The second path is what I would call “widening the lane.” So, for the pure-play corporate operators, the government is saying if 90 percent of your flying within Canada is in service to the business, the luxury tax does not apply. We initially petitioned for a match to the Income Tax Act, which is 50 plus one percent, but the government gave us 90 percent. It’s not what we wanted, but it’s better than nothing — which is actually what they originally proposed. Without our interventions, we wouldn’t even have the 90 percent threshold.
In the end, it’s not a done deal. We’re going to keep pressing on this.
Skies: When you interact with members, what do you find are key topics of discussion?
A.N.: To start, issues with Nav Canada are a big deal. Particularly, service levels are an issue. As we sit here today, there is at least a 15-minute delay at Vancouver airport, and it happens every day.
There are also challenges with the Canada Border Services Agency (CBSA). We are trying to work with our CBSA partners to modernize and transform the experience for operators, because calling a phone number and verbally providing updates about who’s onboard the aircraft, and having to wait for what could be 40 minutes or an hour, is a challenge.
As well, airport issues are a key topic. Soon, all four major airports are going to have “slots” [a specific window during which an aircraft can take off or land, which is reserved for a flight and linked to an aircraft registration]. Toronto and Montreal already have them, and Calgary and Vancouver are next. So there’s going to be a learning curve there.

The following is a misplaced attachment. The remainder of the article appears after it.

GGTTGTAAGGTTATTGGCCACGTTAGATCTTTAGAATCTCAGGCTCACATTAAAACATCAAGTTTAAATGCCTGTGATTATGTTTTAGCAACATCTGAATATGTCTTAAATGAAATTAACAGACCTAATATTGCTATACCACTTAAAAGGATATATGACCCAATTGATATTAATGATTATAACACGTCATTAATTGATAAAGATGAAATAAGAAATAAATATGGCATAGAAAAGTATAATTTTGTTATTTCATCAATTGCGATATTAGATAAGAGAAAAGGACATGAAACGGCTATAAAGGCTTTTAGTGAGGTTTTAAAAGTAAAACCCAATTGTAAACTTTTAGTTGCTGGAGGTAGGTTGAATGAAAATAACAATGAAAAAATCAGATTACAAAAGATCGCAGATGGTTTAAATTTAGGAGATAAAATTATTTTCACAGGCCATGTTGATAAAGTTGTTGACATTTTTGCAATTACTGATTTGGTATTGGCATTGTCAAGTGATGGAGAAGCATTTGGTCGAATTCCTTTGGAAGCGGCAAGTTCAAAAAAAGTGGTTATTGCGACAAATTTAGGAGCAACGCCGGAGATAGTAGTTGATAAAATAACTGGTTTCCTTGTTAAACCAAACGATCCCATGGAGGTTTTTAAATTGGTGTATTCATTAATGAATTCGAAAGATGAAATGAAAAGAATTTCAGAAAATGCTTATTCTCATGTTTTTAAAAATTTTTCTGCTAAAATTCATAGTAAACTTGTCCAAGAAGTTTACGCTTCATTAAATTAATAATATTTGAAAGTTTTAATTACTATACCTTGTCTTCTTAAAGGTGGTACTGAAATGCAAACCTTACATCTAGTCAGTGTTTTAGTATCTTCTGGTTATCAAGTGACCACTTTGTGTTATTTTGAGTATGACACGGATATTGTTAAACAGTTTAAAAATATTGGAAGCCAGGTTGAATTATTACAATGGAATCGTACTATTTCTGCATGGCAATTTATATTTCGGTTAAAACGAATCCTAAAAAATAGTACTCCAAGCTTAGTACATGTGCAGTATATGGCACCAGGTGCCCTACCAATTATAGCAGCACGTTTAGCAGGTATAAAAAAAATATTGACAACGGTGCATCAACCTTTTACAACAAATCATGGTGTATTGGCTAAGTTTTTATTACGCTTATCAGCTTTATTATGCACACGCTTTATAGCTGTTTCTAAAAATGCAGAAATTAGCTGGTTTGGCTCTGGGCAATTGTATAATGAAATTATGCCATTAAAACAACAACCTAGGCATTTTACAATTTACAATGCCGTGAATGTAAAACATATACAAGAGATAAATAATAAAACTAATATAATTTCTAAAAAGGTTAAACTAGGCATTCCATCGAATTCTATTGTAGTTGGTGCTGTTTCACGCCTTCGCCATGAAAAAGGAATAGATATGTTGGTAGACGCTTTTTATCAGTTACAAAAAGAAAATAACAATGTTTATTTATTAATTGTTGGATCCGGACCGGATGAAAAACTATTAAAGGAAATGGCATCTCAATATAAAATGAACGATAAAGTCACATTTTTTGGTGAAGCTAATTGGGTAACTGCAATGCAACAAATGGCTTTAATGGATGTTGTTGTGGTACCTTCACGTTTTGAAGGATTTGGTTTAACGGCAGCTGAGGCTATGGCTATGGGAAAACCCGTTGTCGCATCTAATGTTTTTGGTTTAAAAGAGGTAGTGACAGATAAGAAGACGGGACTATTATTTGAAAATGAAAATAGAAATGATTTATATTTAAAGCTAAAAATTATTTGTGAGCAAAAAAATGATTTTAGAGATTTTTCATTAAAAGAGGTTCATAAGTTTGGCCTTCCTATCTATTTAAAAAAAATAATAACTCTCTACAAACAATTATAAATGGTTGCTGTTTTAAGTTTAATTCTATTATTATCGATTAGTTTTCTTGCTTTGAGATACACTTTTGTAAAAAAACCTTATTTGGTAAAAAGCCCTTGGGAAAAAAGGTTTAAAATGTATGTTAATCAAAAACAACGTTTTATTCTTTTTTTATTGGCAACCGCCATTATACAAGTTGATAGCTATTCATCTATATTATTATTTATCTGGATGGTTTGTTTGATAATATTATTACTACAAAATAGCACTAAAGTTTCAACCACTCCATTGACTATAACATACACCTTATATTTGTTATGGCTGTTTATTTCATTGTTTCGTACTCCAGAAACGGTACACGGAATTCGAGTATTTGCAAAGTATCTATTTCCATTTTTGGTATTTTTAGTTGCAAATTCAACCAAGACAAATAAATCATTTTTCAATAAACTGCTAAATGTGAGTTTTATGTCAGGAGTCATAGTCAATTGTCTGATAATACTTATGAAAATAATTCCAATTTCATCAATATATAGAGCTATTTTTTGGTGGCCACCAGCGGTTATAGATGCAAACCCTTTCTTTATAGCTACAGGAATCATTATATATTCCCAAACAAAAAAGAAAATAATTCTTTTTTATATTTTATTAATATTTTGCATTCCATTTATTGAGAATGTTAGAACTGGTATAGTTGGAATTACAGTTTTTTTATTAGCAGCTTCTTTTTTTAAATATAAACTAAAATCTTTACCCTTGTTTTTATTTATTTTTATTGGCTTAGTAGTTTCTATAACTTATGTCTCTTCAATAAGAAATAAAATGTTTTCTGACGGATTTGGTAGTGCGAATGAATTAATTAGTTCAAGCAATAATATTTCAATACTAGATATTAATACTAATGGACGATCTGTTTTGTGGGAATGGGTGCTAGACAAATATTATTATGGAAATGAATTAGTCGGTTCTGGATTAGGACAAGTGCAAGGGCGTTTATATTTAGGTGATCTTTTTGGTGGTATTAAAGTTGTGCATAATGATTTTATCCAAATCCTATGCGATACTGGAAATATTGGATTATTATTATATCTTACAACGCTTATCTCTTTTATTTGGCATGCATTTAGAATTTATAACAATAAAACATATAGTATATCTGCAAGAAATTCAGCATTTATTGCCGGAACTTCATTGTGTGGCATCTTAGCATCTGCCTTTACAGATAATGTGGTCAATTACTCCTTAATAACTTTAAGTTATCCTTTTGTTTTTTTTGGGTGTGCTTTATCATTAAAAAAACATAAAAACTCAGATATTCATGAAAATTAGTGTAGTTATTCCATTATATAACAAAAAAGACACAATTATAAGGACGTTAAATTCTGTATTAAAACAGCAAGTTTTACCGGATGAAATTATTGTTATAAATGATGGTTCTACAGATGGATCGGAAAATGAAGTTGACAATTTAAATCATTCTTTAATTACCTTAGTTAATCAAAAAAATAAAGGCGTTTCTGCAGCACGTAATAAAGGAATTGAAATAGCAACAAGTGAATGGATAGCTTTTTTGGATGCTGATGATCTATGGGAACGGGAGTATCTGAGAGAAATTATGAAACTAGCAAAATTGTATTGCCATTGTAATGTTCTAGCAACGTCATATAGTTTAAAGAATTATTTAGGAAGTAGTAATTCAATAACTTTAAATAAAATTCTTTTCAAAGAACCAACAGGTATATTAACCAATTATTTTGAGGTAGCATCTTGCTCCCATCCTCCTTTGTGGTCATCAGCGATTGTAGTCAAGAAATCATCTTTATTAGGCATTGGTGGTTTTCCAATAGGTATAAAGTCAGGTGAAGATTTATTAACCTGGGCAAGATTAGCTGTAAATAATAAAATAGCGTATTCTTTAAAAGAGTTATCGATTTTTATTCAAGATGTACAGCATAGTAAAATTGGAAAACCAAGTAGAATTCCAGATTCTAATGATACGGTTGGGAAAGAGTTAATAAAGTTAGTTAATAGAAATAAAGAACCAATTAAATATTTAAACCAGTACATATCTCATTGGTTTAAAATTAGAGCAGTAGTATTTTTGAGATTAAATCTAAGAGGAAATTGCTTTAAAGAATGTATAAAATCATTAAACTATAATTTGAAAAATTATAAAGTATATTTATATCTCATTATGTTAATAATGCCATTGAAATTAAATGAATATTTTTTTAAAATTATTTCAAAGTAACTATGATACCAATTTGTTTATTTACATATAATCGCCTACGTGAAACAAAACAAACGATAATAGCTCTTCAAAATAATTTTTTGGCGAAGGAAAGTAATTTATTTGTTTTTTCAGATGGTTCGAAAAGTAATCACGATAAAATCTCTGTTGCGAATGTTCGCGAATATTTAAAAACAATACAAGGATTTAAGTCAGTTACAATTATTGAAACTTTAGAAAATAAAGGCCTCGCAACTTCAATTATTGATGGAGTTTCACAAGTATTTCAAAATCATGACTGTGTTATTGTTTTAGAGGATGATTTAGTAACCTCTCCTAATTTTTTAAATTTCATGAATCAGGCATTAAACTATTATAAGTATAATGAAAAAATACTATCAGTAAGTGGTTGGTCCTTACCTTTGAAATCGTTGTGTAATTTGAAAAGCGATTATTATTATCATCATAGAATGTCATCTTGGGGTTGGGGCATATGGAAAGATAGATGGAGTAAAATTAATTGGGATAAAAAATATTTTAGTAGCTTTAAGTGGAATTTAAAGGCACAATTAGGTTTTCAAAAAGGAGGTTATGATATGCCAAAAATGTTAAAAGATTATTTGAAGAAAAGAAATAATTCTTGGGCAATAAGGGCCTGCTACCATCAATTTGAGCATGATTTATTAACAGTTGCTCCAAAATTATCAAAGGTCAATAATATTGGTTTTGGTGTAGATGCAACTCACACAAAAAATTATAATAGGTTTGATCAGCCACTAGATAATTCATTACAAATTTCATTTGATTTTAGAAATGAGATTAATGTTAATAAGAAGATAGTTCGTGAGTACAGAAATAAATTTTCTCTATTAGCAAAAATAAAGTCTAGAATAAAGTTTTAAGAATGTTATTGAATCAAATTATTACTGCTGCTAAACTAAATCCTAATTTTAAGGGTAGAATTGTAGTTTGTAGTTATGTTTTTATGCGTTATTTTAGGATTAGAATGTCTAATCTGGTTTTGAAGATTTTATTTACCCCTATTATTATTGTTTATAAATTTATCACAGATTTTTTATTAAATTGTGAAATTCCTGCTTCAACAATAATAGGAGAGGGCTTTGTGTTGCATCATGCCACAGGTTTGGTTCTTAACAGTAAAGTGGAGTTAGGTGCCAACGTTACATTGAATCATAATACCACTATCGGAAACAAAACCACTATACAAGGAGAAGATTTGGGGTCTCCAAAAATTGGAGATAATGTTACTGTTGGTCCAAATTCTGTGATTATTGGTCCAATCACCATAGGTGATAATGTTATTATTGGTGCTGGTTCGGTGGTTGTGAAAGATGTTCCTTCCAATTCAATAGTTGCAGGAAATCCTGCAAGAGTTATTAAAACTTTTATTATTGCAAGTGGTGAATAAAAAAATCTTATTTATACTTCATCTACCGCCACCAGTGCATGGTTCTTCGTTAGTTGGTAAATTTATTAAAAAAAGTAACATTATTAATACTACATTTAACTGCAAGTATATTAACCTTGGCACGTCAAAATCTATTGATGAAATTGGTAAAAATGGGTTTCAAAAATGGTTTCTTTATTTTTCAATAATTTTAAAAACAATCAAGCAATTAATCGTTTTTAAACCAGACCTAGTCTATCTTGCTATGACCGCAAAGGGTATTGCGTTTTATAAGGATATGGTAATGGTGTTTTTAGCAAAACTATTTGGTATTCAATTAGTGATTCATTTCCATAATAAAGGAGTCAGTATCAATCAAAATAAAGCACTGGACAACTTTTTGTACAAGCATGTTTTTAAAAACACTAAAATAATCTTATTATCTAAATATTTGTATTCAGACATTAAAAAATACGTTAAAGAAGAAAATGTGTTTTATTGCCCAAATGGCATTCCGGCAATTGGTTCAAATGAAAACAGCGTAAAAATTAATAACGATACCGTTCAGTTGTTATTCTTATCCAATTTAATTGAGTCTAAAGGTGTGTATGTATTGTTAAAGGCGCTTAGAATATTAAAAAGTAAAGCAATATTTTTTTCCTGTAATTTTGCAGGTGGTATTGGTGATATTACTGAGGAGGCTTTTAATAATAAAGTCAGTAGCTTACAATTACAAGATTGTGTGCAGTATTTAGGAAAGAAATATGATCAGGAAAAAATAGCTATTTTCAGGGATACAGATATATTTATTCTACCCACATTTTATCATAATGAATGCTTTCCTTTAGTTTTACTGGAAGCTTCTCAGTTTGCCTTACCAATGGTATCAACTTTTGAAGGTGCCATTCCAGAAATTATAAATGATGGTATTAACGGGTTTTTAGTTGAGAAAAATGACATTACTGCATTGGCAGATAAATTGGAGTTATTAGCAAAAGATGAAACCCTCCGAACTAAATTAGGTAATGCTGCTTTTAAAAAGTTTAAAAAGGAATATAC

Skies: Every year, the CBAA hosts a convention in a new location, where its members have the opportunity to gather. Why does the CBAA’s annual convention continue to be so important?
A.N.: The convention is about creating points of opportunity and creating points of connection. We want to create experiences that people remember, so that’s what we tried to do with the convention this year in Calgary, with the Calgary Stampede “fun night.”
Sure, you could go online and you could meet each other on LinkedIn; you don’t have to come. But if there’s a story to be told, a reason to meet, a connection to make, that’s why you come here.
One change that we’ve made is we thinned out the chapter meetings. So now, instead of doing those every quarter, we only do them in the spring and the fall. So it’s spring and fall chapter meetings, and the convention in the middle in the summer — that’ll be our format.
Skies: This year’s convention was held at Sunwest FBO in Calgary, Alberta. In your opinion, did it meet expectations?